Effortless Eye Movement: Continued


Using Unity Version 2019.4

If you've been following along with the first part of this tutorial series, you should have a basic eye movement and targeting system in place. If not, check it out and meet us back here!

Let's recap what we should have in place:

  • Our character is set up with an eye movement monobehaviour, which uses either eye bone transforms or UV texture offsets.

  • Your character has an eye rig parented to the head transform.

  • Our character has an animator controller that contains a Default state, with no behaviour, and a LookAtTarget state which uses a LookBehaviour script.

The Problem

There are two things we want to do to our eye movement system at this point: 1) Smooth out the transitions to and from a look state, and 2) Extend our system to allow our character to randomly look around.

The approach will differ greatly depending on the method you've chosen, but both will make use of coroutines.

About Coroutines

The Unity Manual does a pretty good job of explaining coroutines:

"[A coroutine] can be used as a way to spread an effect over a period of time...it is also a useful optimization. Many tasks in a game need to be carried out periodically and the most obvious way to do this is to include them in the Update function. However, this function will typically be called many times per second. When a task doesn’t need to be repeated quite so frequently, you can put it in a coroutine to get an update regularly but not every single frame."

Think of a coroutine like a "to do" list. Rather than execute all of your commands in a single frame update like a normal function, a coroutine allows you to go through your list of commands over time, repeat them on a loop until a condition is met, or even wait before executing a subsequent command.

So with that in mind, let's get to the tutorial part of this tutorial.

The Solution

Since this tutorial promises to cover two different ways to tackle eye movement, we'll need to split the tutorial into two parts. Choose the part that's right for you depending on the eye movement system you went with.

Eye bone transforms

The first things we’ll fix up are our transitions to and from looking. You may have noticed that, although the character follows the target fluidly when they’re in the “LookAtTarget” state, they don’t transition smoothly into and out of it. There are a number of ways to do this, but we’ll use the float parameters within animator.SetLookWeight.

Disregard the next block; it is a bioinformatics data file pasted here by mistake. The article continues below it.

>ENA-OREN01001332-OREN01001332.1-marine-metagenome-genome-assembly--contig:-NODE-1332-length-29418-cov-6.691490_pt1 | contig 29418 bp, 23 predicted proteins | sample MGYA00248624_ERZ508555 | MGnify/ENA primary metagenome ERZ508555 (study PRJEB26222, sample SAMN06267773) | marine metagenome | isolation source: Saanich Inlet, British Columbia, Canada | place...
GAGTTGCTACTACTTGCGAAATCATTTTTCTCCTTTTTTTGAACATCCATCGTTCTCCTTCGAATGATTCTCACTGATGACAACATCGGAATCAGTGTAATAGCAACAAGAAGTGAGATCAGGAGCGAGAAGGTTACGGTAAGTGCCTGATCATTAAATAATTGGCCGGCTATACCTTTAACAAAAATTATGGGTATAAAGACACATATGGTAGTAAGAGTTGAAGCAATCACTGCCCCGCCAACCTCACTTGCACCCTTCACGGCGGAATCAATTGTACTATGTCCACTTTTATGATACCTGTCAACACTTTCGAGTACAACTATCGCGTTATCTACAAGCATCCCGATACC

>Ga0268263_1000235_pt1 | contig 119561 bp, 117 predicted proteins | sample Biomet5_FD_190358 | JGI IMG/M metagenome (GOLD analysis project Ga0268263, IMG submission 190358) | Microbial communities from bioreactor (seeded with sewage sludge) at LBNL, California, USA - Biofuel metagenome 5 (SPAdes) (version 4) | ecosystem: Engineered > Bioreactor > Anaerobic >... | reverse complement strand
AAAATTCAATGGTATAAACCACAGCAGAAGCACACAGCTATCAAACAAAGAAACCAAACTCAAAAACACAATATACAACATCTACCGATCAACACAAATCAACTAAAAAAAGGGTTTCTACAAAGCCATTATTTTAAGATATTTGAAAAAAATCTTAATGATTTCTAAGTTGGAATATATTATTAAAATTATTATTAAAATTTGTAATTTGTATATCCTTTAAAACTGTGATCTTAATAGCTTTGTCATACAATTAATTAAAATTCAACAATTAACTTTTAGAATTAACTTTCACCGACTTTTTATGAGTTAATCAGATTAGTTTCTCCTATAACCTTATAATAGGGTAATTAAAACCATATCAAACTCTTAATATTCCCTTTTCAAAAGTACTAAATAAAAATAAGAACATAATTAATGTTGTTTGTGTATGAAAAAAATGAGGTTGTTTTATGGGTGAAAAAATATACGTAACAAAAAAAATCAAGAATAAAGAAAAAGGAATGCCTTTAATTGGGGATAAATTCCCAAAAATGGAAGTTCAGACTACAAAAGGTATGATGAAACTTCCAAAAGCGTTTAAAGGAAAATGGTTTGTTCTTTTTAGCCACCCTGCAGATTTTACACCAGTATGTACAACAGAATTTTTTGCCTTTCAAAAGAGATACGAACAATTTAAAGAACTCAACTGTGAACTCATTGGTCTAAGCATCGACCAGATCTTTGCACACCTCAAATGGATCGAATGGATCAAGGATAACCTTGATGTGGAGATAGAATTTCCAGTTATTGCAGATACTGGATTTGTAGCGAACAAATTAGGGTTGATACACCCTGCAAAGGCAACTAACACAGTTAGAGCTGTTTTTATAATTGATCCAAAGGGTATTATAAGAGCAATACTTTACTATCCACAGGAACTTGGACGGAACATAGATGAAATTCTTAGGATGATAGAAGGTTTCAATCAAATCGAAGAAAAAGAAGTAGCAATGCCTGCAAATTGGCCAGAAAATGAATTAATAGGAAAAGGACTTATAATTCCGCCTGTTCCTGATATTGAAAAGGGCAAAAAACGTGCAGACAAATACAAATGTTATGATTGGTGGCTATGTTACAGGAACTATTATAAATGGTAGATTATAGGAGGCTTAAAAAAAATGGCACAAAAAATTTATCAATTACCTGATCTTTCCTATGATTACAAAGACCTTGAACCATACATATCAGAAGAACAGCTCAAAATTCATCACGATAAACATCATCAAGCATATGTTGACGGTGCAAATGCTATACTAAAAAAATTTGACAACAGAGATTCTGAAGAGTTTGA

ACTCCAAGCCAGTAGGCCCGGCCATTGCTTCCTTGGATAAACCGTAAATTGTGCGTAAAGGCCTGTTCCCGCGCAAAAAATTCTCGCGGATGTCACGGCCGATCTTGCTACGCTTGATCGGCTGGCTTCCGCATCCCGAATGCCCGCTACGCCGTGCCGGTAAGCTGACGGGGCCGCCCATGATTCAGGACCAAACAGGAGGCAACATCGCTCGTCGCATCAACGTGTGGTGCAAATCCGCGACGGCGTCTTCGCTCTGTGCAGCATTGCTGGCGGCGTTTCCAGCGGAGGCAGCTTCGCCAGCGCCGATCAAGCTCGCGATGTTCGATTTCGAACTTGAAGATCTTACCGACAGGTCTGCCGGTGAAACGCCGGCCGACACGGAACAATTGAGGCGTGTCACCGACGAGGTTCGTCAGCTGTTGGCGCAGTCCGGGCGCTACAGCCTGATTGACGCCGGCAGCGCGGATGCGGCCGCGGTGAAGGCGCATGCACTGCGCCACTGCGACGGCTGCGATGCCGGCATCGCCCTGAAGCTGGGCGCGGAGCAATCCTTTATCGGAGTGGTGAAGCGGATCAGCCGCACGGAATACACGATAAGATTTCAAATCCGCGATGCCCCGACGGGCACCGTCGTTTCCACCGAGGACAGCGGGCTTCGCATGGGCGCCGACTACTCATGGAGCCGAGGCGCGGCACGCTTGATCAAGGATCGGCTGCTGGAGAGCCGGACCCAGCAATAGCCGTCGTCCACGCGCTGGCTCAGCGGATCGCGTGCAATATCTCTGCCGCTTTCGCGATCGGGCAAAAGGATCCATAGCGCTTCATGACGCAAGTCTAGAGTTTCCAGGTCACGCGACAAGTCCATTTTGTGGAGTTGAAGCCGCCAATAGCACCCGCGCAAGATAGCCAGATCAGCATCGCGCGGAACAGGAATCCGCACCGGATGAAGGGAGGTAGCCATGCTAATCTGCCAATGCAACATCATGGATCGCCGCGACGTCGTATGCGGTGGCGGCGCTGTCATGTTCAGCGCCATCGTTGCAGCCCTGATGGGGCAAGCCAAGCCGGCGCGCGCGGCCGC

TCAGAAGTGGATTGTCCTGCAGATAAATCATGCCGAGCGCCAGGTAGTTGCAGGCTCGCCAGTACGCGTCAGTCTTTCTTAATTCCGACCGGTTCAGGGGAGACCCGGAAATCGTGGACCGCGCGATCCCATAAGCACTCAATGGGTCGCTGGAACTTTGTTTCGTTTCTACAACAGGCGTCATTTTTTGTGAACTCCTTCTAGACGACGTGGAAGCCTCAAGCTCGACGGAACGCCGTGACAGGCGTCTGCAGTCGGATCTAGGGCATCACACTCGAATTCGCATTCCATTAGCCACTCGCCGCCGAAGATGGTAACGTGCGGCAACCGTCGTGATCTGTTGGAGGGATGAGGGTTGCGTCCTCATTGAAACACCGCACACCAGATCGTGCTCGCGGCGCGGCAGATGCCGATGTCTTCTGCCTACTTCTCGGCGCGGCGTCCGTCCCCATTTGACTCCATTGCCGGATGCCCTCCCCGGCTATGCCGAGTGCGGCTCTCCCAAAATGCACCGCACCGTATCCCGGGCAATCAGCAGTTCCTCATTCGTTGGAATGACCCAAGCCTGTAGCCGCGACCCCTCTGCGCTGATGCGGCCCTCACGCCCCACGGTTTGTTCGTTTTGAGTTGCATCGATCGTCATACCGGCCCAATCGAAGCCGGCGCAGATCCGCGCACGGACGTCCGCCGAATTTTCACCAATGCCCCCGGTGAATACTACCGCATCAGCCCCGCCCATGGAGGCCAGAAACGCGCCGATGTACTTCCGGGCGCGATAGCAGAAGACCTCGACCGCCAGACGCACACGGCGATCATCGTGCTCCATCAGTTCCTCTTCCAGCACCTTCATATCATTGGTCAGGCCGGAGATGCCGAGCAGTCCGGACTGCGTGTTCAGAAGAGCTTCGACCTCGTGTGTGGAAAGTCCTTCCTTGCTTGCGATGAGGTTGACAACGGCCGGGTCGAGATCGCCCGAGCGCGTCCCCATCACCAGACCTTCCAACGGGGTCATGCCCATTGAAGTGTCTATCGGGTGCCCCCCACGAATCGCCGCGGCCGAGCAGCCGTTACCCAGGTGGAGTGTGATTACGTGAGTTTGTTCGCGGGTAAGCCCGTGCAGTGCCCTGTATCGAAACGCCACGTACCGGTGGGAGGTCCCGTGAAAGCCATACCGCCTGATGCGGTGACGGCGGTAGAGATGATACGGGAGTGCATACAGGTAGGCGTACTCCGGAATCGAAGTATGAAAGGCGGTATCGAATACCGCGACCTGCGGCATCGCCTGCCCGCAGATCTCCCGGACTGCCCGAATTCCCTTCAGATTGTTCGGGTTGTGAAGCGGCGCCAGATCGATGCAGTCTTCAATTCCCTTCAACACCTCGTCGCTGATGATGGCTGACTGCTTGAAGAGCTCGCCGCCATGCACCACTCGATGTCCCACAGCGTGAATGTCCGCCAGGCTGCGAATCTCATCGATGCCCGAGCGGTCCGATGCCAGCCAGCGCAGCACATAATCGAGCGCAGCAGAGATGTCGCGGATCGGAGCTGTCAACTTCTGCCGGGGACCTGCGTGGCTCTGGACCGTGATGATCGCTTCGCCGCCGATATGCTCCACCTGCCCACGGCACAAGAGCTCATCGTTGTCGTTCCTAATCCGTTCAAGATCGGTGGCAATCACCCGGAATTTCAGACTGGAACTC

There are three things we need to do to make this happen:

1. Add new parameters We need to create new parameters for every float we’re using in the LookAt interface. I’m only using the head weight and eye weight, so I’ll need two. If you’re using the body weight, you’ll want to add a third. Add these float parameters to your animator.

2. Update the animator with clips: We need to create three new animation clips. These clips will only contain the new float parameters just created. I’ve called these three clips “StartLooking”, “StopLooking”, and “Looking”. Drag your “StartLooking” and “StopLooking” clips to the animator controller as new states. Make note of the values you chose in the animator behaviour. That will be your “max” weight. Open the clips and add the new floats from the animator. Then switch from Dopesheet to Curves and edit the two existing keys. In “StartLooking”, my first key will have a value of 0 for both floats. My end key will have a value of 0.35 (for my max eye weight) and 0.15 (for my max head weight). Repeat this for your “StopLooking” clip with the reversed value (max weight to 0) for both floats. You can add or manipulate the keyframes as you see fit to speed up, slow down or ease the transitions and make it look as natural as possible.

The “Looking” clip will be added to any of the states that uses the behaviour. For now, that’s just our “LookAtTarget” state. Click on that state and drag the “Looking” clip to the Motion field. In this new clip, add the floats and just set both keyframes to your max value. Delete your existing transitions. At this point, you are going to ALWAYS transition to your “StartLooking” with the transition condition and then automatically, with no condition, to “LookAtTarget”. Likewise, you will always transition to your “StopLooking” state, with the DefaultEye condition, before automatically transitioning to the DefaultEye state with no condition. Here’s how mine looks:

3. Update your LookBehaviour code Now that your animator is set up, it’s time to go back into our LookBehaviour code. In the OnStateIK call, add new lines for the float parameters you've just added:

NOTE: If you’ve called your parameters something different, just make sure you replace my float names with your own. You could expose the float names as public string parameters if you wish.

Save the code and go back to your scene. Now when you enter playmode you’ll see a smooth transition into and out of targeting.